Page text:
This month’s PPV event went down this weekend, scoring big wins for the FFF crew and all following our picks!
This week, we are on ESPN with a Heavyweight showdown, as Curtis Blaydes and Derrick Lewis will lock horns for what SHOULD be a title eliminator if not for the logjam in the Heavyweight title picture.
Though the card has taken a hit (which has become common) due to injuries and COVID, we are set to trek on with 11 bouts!
Curtis Blaydes vs. Derrick Lewis (HW)
If not for one fighter, Curtis Blaydes (13-2, 8-2 UFC) would be near undeniable for a title shot right now. After a second round doctor stoppage to Francis Ngannou in his UFC debut (not bad, right), Blaydes went on to win five fights straight under the UFC banner, with three of those being knockouts. He was stopped inside of a minute by Ngannou, but has rattled off three straight victories, toting two straight by knockout. Blaydes is a wrester by trade, who is masterful on controlling position while inflicting damage with his hammerfists and elbows. Prior to his recent fight against JDS, I thought that JDS would deny all Blaydes’ takedowns and then use his boxing to clinic Curtis. I was right in one sense, as they did not touch the mat, but Blaydes finished the Brazilian striker in the second round, adding feints and head movement into his striking arsenal.
Following his title shot defeat to Daniel Cormier and a subsequent loss to JDS, Derrick Lewis (23-7, 14-5 UFC) scored two decision victories, showing considerable improvements in his grappling and cardio. From there, “The Black Beast” went on to finish Alexey Oleinik in the second round to tie the all-time KO record. Lewis is one of the few fighters on the UFC roster who cuts to the 266-pound limit and is shown through his style. He hits incredibly hard and while he is a slower fighter without much of a ground game, he can end the fight with one good shot. Just ask Alexander Volkov, who was destroying him until the very last minute of their fight.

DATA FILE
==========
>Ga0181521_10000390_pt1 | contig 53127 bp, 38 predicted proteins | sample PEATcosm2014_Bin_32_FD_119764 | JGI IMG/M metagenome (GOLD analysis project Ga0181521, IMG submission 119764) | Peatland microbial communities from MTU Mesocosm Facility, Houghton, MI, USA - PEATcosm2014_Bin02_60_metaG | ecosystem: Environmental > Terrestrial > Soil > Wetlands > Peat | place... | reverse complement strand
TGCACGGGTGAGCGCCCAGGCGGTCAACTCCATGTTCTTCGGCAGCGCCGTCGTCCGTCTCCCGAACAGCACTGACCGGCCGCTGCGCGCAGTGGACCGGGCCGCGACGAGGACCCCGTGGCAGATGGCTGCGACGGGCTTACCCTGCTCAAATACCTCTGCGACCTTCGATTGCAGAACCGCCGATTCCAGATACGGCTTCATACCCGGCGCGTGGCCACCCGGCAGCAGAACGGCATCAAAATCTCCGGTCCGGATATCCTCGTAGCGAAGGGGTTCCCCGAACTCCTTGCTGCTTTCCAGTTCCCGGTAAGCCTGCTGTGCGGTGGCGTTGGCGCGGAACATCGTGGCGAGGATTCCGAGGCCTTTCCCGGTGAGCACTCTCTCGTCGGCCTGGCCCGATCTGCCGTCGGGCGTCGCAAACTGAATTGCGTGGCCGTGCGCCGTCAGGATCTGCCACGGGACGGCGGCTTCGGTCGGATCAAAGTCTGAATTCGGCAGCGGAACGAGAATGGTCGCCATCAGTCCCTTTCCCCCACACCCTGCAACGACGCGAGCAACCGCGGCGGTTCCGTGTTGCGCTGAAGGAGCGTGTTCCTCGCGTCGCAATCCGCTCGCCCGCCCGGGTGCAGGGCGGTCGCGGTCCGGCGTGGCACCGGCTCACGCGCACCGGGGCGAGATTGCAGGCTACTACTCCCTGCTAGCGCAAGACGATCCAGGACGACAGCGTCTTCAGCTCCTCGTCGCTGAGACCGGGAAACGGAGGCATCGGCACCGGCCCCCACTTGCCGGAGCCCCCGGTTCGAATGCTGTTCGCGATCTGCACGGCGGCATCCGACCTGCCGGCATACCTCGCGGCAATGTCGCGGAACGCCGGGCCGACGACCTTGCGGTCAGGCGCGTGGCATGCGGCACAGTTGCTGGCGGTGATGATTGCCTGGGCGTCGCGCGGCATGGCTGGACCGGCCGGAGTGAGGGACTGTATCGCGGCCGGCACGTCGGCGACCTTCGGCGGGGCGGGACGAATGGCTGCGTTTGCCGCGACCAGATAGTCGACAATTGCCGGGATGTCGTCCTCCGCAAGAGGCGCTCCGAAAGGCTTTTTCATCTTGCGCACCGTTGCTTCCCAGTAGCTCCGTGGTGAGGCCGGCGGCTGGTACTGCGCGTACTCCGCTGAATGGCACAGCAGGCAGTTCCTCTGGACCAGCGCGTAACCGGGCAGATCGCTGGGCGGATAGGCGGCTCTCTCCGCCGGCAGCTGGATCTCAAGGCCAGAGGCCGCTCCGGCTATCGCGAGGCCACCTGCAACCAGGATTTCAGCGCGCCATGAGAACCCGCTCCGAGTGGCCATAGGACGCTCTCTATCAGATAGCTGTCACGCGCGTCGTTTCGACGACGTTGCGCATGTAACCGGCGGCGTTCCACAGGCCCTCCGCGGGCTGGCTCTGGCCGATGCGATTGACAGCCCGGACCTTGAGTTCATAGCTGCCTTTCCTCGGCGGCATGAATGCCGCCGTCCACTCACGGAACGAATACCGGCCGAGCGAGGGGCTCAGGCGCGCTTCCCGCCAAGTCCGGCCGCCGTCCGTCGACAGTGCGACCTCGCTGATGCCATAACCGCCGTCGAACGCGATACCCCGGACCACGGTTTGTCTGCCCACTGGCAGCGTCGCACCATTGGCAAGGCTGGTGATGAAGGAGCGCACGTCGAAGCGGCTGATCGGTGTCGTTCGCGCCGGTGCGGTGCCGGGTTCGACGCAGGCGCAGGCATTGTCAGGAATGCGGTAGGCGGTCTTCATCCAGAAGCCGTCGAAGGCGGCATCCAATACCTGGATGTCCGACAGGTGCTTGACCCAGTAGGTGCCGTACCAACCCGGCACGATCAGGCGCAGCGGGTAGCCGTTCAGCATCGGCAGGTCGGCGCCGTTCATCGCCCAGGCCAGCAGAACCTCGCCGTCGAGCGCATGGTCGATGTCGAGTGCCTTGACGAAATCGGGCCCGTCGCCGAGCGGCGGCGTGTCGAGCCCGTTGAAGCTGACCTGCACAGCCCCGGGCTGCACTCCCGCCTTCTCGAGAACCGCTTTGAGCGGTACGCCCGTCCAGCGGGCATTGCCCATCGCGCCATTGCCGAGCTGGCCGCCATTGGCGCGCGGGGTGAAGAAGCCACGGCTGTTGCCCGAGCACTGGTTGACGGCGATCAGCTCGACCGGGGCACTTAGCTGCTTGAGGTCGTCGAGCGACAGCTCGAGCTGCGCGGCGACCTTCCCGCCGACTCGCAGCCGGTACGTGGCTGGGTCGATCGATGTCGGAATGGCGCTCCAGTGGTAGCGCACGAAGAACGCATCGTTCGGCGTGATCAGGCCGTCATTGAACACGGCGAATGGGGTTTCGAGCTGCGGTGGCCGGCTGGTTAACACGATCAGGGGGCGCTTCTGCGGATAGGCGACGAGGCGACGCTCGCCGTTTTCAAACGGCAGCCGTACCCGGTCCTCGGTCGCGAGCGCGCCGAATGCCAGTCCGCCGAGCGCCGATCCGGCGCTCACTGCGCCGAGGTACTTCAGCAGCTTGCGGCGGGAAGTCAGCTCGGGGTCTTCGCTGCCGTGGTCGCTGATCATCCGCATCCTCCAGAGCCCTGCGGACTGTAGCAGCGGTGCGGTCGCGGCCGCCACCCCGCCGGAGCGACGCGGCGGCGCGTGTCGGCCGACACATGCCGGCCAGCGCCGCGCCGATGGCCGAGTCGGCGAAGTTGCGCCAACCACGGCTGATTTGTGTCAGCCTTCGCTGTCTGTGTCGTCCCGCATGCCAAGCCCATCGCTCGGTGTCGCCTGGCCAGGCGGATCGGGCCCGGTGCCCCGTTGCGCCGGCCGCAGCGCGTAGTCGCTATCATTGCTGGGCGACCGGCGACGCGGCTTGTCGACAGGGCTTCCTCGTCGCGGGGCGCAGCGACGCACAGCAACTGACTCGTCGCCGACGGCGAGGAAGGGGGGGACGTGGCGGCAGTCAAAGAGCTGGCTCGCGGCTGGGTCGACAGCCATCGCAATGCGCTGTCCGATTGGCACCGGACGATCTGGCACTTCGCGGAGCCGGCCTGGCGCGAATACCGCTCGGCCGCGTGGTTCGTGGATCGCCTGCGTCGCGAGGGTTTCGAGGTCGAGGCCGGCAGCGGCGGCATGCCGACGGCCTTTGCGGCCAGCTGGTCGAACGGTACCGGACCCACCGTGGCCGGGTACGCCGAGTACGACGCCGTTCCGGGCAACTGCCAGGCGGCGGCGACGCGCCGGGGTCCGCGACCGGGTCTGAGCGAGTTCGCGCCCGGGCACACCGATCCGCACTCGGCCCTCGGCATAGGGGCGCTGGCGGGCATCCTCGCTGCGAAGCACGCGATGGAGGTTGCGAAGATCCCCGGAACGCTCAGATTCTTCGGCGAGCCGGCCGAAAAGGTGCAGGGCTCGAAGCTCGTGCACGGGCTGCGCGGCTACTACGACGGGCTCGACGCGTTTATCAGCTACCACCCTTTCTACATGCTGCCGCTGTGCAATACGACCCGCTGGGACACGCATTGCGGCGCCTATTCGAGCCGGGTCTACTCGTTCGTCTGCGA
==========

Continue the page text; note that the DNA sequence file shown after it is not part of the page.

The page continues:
Once again, Lewis is in a style matchup against an elite grappler. Lewis without question hits much harder, but does not have many advantages from there. His volume is outdone by Blaydes and he is seriously outgunned in wrestling, where his defensive strategy essentially add up to “powering back up.” Though Lewis is dangerous from bell to bell, his limited defensive options and unreliable gas tank will ensure Blaydes has all the tools to put on a masterclass.
Take the Shot: Curtis Blaydes via Knockout
Anthony Smith vs. Devin Clark (LHW)
Anthony Smith (33-16, 8-6 UFC) is stepping in on late notice here, hoping to right his two-fight losing skid in what will be his 50th pro fight. “Lionheart” is no stranger to the knockout, with 18 wins in that fashion on his record. Two of his LHW wins came through knockouts within the first two minutes of the match. On top of dangerous striking, Smith has great submission potential, although not always carrying the wrestling threat to get it there. Smith has shown issues with his pacing and striking defense, but always presents a dangerous offensive threat, particularly in the first two rounds.